TTC's Byford apologizes for 'unacceptable' subway delays

The CEO of the Toronto Transit Commission issued a rare apology Tuesday via YouTube, to explain service delays that plagued Monday's evening commute.

TTC apologizes

9 years ago
TTC apologizes for a day filled with problems. 2:48

The CEO of the Toronto Transit Commission issued a rare apology Tuesday via YouTube, to explain service delays that plagued Monday's evening commute.

"I just want to say sorry for the poor subway service we offered last night," Andy Byford said in the video. He also alluded to new service improvement commitments promised last month in a customer charter and admitted "clearly, we didn't meet that objective last night."

The delays, which included waits for trains that exceeded 20 minutes at some stations, prompted TTC spokesman Brad Ross to issue a Twitter message Monday evening saying the delays were "unacceptable."

The problems subway commuters faced on Monday's evening commute included:

  • Dupont Station: 24 minutes.  At about 6 p.m. a train's doors opened while it was inside the tunnel. Ross said this was a result of "human error." Once it happened, staff had to turn off track power and check all sides of the train and return it to the station. "At the height of rush hour, that is a considerably long delay," Ross told CBC News.

  • Eglinton Station: 15 to 17 minutes. A fire at track level delayed trains, this time on the Yonge-University-Spadina Line. These fires are commonly caused by debris, often newspapers, left inside the station and blown onto the track by passing trains.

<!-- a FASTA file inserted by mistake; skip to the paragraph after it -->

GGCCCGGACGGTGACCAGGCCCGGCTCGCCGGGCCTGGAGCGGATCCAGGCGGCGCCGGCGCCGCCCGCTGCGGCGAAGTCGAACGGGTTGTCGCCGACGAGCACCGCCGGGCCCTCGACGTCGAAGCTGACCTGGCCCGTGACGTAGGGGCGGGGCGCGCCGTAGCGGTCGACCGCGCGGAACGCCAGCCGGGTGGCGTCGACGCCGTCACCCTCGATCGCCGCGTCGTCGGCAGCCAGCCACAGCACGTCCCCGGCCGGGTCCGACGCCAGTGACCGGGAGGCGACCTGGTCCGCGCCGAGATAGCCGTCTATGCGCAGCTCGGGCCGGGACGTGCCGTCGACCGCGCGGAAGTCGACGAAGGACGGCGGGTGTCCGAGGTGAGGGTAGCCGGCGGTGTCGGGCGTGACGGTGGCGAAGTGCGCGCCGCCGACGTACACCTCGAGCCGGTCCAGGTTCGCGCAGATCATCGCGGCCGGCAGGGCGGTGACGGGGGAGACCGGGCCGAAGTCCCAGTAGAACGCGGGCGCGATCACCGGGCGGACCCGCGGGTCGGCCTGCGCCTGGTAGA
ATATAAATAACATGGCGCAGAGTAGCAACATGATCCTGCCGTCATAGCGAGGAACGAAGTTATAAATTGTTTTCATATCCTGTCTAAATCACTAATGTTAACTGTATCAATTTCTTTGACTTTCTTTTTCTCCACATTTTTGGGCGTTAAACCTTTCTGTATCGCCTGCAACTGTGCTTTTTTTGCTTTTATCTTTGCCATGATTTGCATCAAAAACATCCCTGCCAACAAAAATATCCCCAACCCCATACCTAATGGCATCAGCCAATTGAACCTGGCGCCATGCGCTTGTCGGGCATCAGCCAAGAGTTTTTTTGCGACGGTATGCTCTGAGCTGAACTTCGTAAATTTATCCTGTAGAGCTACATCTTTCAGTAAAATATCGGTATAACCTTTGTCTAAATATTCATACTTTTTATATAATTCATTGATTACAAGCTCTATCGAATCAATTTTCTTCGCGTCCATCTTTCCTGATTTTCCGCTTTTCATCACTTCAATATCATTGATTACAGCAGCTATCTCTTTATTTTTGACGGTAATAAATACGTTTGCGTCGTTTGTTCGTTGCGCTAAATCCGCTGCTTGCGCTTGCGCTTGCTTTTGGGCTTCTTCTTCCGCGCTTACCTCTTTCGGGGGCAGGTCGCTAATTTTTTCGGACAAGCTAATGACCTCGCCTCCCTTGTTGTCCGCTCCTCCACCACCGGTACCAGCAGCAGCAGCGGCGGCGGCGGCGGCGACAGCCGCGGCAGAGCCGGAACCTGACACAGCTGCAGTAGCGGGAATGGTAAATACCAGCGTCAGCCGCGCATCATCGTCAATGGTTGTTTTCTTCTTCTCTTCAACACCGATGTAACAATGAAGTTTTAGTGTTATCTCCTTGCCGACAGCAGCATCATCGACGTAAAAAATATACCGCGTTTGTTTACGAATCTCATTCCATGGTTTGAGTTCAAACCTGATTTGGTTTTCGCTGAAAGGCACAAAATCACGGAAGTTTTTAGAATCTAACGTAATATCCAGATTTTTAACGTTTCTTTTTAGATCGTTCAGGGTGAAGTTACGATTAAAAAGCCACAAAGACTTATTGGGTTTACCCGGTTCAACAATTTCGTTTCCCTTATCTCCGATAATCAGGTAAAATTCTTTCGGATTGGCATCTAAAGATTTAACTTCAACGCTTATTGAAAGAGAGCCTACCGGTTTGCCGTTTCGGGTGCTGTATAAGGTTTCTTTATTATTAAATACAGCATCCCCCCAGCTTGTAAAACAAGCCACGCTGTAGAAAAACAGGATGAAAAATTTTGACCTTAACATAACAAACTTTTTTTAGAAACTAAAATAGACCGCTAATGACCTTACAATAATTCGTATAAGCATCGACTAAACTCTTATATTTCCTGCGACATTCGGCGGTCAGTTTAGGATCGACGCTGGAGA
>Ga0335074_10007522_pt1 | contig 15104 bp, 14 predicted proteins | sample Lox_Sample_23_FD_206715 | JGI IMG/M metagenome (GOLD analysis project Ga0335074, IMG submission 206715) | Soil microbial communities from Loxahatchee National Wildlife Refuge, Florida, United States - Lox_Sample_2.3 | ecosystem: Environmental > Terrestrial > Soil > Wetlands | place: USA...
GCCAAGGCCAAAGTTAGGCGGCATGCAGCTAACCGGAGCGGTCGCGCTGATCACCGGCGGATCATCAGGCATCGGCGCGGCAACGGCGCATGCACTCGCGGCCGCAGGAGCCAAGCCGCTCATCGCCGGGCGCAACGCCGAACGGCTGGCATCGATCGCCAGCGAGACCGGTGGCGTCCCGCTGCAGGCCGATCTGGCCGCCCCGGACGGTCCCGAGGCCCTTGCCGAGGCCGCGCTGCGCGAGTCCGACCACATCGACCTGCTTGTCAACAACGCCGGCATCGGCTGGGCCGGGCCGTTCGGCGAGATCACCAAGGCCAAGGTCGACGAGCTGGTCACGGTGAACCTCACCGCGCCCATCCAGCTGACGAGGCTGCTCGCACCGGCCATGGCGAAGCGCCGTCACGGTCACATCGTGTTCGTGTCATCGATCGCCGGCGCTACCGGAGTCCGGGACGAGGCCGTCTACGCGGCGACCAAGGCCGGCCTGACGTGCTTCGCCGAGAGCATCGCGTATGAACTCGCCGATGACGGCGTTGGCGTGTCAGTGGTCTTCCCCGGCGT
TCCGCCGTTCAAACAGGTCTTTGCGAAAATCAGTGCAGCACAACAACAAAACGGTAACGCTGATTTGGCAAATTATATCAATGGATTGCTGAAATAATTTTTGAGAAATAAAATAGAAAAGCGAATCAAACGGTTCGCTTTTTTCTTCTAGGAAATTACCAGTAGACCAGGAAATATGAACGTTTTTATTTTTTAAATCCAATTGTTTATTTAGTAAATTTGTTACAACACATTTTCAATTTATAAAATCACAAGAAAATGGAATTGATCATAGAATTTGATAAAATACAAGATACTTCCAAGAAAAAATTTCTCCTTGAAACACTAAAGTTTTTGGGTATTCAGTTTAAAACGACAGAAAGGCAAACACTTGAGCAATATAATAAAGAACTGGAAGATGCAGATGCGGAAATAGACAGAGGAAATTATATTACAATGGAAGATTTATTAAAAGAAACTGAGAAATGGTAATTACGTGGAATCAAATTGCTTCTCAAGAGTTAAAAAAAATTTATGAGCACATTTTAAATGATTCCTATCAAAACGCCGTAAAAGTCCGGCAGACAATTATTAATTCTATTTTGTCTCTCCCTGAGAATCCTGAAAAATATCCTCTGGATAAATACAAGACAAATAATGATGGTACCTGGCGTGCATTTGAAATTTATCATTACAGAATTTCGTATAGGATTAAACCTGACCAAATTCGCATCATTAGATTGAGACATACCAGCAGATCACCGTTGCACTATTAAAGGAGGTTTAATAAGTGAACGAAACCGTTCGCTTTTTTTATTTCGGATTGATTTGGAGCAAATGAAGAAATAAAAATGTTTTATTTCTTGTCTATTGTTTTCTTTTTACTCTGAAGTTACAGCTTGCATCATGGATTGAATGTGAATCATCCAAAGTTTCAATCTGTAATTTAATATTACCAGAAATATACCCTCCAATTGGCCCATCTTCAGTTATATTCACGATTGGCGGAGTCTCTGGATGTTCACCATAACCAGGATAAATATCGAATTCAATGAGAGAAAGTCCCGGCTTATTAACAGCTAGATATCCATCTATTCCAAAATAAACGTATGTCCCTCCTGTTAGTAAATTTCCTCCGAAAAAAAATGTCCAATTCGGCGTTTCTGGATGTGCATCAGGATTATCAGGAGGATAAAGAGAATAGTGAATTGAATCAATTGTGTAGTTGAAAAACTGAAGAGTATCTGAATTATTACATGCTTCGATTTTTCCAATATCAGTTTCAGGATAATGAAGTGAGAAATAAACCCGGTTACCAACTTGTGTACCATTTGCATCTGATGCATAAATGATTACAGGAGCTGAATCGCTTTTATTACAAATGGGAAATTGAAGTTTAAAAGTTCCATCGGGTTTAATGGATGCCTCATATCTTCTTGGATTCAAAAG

• Keele Station: About 10 minutes. Another track-level fire. This one cleared quicker than the one at Eglinton.

  • Passenger service alarms. The TTC dealt with a number of these on Monday afternoon, which led to further delays.

Byford offered an explanation in the video released Tuesday, saying the doors opened at Dupont Station "while the train was stationary by a staff member. And clearly, we're looking into how that could have happened."

Ashley Botting, who was on the train when the doors opened, told CBC News the passengers were shocked.

She said the car stopped unexpectedly — and the doors opened.

"If it were a packed subway, someone would've fallen off. Absolutely. I mean the chime did happen before, but, you know, normally you're just wedged up against [the doors]," she said.

 After a couple of minutes of silence, the doors closed, Botting said.

It's not the first time this has happened. 

In April 2000, a TTC worker was disciplined after two cars sped along a tunnel with the doors open.

And in May 2000, a subway train was leaving Kennedy station at 5 km/h when the doors opened and closed for two seconds. A guard had opened the doors in error, the TTC said in a 2000 news release.

Communication about delays needs improvement: TTC

Byford also said the lengthy delays were due to the two fire alerts, as the evening commute was hitting its peak.

"Now in such circumstances, we put safety first. We don't take any risks," he said.

Services were suspended until Toronto Fire Services gave the TTC the all-clear to resume, Byford said.

The doors on a TTC train opened while it was still in the tunnel near Dupont Station. (Ashley Botting/Twitter)

He also acknowledged that passenger alarms at the same time added to the delay.

Ross said part of the problem on Monday night was communicating the delays to passengers, who are often unable to hear the announcements inside crowded trains.

‘We need to do a better job of making sure the announcements on board the train are clear," he said.

Monday's problematic commute comes less than a month after the TTC announced a customer charter, a series of 30 promises aimed at improving service and keeping customers informed about service delays.

"The key to that improvement is increased reliability and punctuality of the service," said Byford on Tuesday. "And clearly, we didn't meet that objective last night. So once again, I am sorry for the delays last night, and I appreciate it was a frustrating trip home."

With files from CBC's Linda Ward